As the Advent of the CD slowly took hold, the Scorpio sales fell, and was dropped
as digital audio took over the entry level market. The Cyalene couldn’t evolve any
further, and the market could not take a tonearm even more expensive. This left the
MKII Aureus, and the Orion `name’. The decision was to drop the former and re-
Helius continued quietly for the next few years, developing its business in laser
and astronomical optics. We serviced arms and quietly sold sufficient to keep the
In the background however, were the seeds of an idea that became the Omega, singularly,
the most ambitious hi-
The MKII Omega has recently been launched as the new flagship arm. ...... And it is going from strength to strength. Helius is back with a vengeance.
Whilst the Orion still had a good following, ideas were brewing for a replacement.
Not being a business to go on offering modest tweeks and upgrades to aging designs,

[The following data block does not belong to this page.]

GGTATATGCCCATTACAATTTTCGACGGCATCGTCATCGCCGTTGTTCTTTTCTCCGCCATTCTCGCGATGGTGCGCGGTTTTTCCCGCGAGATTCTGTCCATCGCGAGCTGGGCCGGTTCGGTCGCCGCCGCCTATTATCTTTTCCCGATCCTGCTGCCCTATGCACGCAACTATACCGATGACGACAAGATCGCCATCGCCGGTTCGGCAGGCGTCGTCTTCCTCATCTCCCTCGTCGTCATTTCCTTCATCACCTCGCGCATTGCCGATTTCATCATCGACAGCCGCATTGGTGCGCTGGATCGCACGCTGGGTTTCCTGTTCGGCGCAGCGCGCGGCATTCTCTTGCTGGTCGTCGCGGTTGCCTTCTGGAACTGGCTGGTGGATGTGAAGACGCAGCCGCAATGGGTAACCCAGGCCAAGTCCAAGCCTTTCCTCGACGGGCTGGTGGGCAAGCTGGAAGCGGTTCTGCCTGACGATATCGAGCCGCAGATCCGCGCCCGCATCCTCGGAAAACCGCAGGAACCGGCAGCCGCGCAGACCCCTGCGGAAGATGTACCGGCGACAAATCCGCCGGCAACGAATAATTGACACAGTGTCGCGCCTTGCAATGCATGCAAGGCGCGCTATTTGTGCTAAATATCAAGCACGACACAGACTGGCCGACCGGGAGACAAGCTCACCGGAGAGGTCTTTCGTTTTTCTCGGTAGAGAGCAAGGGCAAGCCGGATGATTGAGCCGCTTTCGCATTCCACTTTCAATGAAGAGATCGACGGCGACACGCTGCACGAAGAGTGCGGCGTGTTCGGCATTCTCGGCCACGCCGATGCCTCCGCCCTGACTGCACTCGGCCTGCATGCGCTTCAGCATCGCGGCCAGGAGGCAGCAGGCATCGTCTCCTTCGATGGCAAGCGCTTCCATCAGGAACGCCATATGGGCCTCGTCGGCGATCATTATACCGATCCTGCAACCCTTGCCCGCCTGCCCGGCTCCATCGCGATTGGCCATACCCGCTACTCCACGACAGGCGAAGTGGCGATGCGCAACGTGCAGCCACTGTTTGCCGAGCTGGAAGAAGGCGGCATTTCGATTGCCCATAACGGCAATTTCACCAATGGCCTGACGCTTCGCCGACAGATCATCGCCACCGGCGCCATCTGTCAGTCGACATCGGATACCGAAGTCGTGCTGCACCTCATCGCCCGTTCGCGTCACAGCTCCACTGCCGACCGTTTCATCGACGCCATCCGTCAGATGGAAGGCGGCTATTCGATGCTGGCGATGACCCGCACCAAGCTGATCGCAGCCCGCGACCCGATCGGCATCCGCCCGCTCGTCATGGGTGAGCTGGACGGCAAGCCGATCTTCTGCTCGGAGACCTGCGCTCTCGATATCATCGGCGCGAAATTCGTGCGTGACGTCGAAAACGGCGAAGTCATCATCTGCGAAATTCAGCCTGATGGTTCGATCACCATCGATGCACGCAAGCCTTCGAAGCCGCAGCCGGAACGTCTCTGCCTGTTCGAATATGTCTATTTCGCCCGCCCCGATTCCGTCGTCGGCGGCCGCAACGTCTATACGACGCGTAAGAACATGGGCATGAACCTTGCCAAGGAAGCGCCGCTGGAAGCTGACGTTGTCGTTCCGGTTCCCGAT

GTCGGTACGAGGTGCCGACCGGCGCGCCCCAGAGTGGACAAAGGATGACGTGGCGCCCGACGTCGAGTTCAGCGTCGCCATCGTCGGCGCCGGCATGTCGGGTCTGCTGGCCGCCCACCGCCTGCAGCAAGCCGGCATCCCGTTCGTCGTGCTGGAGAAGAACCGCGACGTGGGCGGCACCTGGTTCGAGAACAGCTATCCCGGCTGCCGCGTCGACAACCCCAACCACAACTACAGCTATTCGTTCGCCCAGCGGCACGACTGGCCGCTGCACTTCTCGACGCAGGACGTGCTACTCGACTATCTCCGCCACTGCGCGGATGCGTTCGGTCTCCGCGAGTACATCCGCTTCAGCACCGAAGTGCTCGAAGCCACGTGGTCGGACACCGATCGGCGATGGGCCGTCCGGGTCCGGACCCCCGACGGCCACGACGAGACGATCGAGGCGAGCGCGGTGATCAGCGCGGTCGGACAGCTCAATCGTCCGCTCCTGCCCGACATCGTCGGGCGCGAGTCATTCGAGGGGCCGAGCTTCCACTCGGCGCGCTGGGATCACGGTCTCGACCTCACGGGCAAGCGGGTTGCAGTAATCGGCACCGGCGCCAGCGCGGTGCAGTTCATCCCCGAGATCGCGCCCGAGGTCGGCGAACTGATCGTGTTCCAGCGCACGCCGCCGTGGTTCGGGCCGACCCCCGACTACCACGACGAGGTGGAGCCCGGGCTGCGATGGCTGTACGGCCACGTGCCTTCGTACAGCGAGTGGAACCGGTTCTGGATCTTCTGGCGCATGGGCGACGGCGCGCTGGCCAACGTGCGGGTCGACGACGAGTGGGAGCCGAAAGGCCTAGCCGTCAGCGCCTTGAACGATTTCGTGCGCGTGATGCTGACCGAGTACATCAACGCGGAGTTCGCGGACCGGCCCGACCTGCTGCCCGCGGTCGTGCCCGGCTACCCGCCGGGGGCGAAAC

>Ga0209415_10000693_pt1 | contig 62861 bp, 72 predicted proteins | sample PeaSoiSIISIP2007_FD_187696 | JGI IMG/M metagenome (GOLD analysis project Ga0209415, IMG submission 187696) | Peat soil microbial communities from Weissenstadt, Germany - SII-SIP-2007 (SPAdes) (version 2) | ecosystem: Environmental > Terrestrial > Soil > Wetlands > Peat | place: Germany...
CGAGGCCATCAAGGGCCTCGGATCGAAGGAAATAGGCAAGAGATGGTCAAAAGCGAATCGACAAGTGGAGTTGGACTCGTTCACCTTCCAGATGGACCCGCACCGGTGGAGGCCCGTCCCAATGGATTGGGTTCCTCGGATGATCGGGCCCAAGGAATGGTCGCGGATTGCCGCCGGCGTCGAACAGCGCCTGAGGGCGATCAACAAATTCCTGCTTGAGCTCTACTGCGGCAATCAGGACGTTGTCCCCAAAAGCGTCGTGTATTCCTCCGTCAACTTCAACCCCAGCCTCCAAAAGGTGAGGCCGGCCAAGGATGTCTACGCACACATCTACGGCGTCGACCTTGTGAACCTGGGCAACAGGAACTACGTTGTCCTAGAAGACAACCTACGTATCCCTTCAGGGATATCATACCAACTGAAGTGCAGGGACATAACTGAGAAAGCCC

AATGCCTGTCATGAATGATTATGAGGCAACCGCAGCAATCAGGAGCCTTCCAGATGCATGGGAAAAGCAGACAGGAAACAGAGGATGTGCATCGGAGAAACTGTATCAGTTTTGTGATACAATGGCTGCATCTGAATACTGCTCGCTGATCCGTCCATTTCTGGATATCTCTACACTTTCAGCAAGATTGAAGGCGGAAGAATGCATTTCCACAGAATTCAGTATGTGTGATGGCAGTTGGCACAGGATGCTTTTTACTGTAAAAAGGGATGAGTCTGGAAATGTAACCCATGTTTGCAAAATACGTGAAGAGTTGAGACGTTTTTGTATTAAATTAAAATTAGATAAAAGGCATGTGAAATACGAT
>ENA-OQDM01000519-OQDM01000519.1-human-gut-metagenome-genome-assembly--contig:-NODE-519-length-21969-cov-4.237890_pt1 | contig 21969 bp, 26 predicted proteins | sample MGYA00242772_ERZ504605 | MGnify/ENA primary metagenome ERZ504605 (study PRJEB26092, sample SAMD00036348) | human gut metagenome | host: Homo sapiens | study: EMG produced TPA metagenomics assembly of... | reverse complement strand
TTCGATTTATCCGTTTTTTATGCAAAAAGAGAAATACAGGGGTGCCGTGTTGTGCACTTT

we launched the Cyalene. This design was as innovative as the Orion had been. Shortly
after this launch, the fashion for gimbal designs passed, and people were asking
for a `mini-
As we became established, pressure grew to launch a competitively priced arm, and thus the Scorpio range was born. The Orion evolved into its MKII guise, the Aurum gave way to the Aureus, and in time, the Scorpio evolved into a MKII.
The Standard arm was the first model launched by Helius, however the Orion was actually
the first design on the drawing board. We needed to establish a reputation and following
before the more exotic design of the Orion was launched on a unsuspecting hi-
At the time, tonearms seemed the forgotten component within the hi-
Helius Designs was formed in 1982 following the demise of the Cambridge based company Tangent Acoustics, for whom I had developed turntables.